Pulse of Oriental Medicine: Alternative Medicine That Works for Regular Folks
Alternative Medicine That Works for Regular Folks


Hey, this is Brian Carter, founder of PulseMed.org.  I've been writing to regular folks about alternative medicine solutions for the last 5 years now, and we've reached more than 300,000 people around the world.  
My first book, Powerful Body, Peaceful Mind: How to Heal Yourself with Foods, Herbs, and Acupressure will be published by the end of November.  I literally can't wait to talk to you about it and answer your questions!  That's why I'm starting a series of Teleseminars.  These are phone conference presentations that everyone calls into.  I'll speak on a topic like 'Boosting Your Energy' or 'Introduction to Acupuncture', and then, answer questions from the audience.
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You Felt WHAT
in my Pulse?
Pulse & Tongue, Sinus Infections & Antibiotics, Pregnancy & Phlegm - Part I

by Brian Benjamin Carter, MSci, LAc

Brian is the founder of the Pulse of Oriental Medicine. He teaches at the Pacific College of Oriental Medicine, maintains a private acupuncture and herbal practice in San Diego, California, and is the author of Powerful Body, Peaceful Mind: How to Heal Yourself with Foods, Herbs, and Acupressure.

Hi. I have a question for you. There was this free screening by a lady certified in acupuncture and Chinese herbal medicine that I went to. She said I have 12 pulses or something like that, that would indicate that I'm pregnant, but I'm not.

So she said it probably means that I have a lot of flem in my system. When she looked at my tongue, she said the same thing. I've had a lot of sinus problems lately-2 rounds of antibiotics and I'm still not better.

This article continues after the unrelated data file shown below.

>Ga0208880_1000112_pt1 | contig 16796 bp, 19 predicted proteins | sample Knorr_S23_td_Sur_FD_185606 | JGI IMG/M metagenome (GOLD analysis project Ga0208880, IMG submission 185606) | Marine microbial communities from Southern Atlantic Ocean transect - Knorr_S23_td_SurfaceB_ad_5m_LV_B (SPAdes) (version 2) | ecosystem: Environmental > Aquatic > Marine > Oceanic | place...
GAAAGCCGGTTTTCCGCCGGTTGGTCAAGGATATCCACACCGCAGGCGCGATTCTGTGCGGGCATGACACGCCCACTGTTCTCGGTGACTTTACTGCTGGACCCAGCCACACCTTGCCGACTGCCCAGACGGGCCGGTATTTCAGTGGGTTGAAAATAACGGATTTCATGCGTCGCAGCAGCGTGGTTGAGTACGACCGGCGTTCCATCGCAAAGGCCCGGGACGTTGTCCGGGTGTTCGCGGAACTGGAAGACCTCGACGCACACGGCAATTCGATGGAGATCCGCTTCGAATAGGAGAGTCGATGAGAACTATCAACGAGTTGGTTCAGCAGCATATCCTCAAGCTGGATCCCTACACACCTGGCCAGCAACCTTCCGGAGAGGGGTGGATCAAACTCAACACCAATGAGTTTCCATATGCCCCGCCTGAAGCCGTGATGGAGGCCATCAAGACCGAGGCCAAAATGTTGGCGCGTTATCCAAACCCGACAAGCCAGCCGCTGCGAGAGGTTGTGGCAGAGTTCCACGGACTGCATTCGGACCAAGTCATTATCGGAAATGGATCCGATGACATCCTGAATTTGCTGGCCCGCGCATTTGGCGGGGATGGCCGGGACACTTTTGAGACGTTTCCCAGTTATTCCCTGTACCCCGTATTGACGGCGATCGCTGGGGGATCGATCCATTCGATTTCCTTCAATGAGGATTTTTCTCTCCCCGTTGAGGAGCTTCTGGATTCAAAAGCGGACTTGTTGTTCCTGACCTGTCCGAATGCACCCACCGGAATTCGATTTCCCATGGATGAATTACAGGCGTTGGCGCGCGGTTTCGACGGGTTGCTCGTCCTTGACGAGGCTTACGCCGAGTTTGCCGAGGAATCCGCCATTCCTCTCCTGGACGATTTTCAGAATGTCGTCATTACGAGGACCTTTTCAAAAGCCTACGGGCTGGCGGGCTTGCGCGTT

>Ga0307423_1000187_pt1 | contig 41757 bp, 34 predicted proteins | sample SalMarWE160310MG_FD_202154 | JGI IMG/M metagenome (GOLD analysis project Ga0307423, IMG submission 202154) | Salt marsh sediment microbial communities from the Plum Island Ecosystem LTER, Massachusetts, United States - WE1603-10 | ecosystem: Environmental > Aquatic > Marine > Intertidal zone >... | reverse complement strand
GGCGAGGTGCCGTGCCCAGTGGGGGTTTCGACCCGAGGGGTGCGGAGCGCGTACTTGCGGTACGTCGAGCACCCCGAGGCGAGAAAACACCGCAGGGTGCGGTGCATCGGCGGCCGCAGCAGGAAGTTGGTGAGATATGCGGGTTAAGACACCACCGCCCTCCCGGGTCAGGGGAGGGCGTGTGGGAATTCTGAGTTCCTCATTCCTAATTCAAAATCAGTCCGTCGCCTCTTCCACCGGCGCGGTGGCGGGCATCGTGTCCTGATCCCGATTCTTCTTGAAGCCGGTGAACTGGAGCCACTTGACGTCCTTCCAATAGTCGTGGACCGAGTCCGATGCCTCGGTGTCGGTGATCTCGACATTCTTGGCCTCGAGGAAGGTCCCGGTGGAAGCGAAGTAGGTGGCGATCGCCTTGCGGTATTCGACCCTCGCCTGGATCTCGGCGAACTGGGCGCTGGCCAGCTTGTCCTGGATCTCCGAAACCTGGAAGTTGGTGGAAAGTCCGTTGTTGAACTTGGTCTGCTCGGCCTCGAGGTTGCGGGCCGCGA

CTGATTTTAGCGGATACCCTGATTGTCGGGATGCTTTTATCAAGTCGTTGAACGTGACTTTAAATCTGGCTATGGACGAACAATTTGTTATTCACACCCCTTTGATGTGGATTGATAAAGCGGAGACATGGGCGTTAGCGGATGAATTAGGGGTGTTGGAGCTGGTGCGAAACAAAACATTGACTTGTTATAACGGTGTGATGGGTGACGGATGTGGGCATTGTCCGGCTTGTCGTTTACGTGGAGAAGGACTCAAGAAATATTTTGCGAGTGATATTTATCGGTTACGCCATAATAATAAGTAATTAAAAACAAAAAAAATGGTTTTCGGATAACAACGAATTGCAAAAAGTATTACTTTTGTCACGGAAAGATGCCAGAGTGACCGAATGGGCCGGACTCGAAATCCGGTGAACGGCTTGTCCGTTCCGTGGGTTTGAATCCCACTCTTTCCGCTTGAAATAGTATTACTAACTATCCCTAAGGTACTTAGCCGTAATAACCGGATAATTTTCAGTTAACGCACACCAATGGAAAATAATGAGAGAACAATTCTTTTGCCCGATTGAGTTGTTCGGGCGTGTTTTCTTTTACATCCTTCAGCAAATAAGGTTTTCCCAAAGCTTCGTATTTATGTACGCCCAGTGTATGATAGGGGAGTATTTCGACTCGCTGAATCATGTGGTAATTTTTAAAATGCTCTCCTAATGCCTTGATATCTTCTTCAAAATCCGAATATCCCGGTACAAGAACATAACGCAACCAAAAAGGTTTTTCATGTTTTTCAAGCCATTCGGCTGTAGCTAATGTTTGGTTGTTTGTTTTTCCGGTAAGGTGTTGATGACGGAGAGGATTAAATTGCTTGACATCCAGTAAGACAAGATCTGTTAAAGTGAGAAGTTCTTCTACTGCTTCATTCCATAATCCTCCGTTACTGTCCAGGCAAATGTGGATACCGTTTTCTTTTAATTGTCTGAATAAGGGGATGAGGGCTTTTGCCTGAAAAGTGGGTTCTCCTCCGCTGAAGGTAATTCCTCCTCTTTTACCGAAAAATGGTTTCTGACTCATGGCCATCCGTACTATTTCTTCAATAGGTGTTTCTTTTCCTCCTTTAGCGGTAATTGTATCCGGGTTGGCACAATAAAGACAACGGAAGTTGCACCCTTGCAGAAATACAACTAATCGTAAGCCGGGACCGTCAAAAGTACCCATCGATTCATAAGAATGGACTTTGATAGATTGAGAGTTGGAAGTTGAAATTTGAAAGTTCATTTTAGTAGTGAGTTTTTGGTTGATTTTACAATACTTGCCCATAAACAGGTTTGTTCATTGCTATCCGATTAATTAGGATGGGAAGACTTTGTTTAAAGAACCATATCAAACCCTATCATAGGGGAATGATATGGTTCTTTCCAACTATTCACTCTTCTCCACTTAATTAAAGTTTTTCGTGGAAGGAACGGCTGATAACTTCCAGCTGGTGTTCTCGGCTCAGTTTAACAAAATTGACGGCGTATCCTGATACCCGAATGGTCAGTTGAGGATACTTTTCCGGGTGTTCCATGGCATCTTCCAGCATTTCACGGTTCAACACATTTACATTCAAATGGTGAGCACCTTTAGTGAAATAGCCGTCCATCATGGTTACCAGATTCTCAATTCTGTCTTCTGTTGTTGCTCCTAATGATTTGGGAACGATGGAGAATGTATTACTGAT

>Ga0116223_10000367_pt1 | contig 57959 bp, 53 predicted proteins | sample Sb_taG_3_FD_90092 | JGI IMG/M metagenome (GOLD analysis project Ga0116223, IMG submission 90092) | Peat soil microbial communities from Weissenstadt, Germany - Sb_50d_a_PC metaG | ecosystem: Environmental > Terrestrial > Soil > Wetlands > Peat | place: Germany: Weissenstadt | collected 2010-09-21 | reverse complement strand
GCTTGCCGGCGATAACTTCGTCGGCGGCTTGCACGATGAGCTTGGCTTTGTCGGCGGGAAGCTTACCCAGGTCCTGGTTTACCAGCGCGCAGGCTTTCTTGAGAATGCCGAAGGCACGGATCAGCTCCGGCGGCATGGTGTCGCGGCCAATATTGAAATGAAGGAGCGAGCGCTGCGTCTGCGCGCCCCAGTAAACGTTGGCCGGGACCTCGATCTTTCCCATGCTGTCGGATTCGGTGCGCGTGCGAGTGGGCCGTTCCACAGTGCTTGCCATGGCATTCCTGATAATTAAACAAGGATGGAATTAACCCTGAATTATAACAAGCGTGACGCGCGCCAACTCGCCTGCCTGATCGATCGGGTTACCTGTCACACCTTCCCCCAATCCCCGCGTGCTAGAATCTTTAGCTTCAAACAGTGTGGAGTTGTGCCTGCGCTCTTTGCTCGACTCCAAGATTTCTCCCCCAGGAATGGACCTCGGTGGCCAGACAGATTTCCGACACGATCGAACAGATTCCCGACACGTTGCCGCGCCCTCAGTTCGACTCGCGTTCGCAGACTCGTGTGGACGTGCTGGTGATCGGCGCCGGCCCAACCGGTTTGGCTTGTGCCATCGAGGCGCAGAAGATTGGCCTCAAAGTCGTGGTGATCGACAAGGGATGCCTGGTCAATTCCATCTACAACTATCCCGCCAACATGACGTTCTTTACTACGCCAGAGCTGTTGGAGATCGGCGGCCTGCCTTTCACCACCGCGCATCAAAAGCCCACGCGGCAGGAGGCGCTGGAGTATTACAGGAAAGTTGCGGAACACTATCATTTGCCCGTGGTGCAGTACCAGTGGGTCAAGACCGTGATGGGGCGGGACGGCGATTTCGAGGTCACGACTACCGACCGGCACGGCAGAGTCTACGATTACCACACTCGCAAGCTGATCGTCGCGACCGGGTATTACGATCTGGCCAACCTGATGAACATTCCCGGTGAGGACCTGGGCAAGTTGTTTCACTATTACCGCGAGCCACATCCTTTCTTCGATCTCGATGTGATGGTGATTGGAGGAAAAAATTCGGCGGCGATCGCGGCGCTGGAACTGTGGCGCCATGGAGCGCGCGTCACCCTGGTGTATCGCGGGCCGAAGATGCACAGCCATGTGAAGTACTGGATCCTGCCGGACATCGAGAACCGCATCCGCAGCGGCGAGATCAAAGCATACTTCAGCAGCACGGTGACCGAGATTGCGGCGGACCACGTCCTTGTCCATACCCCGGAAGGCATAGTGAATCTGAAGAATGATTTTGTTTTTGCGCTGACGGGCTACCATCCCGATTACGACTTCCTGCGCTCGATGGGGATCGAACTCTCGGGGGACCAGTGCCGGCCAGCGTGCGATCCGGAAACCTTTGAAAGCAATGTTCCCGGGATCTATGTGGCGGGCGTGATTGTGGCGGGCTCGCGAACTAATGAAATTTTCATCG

Could the flem thing be the reason? She also asked if I've been exposed to pesticides or been on any farms lately. Do you have any therapy ideas?


Hey Leah! Those are great questions. let's explore these issues. Since the answer covers a few distinct topics, I'm going to split this into 3 separate articles...

  1. How we use the Pulse and Tongue for Diagnosis
  2. Antibiotics and Sinus Infections
  3. Phlegm and Pregnancy


In Part I...

The Pulse
Pulse and Tongue are two central diagnostic methods in Chinese Medicine (CM). First, let's talk about the Pulse. We all have 12 pulses- actually even more than that... but there are 12 on the wrists. On each arm, we feel in three different positions (with one finger each) at two different depths (superficial and deep). 2 arms x 3 positions x 2 depths (2 x 3 x 2) = 12 pulses. These pulses, more or less, correspond to what CM thinks of as the 12 major organs. And each of these organs is really a system of things beyond the actual anatomical organs. But that's another issue for some other time.

You felt WHAT in my pulse?

It takes years to become good at taking the pulse, let alone master it. Not only are there 12 locations, but there are at least 28 pulse qualities. Some of these qualities are very straightforward (like fast or slow, big or small...) but some are quite obscure (the 'slippery' pulse feels like 'feeling pearls in a porcelain basin,' and 'choppy' feels like 'a knife scraping bamboo'). After 4 years, I can only reliably identify from 10-15 of these 28 pulse qualities. You can go a long way with just a few of them as long as you cross-reference them with other symptoms and signs.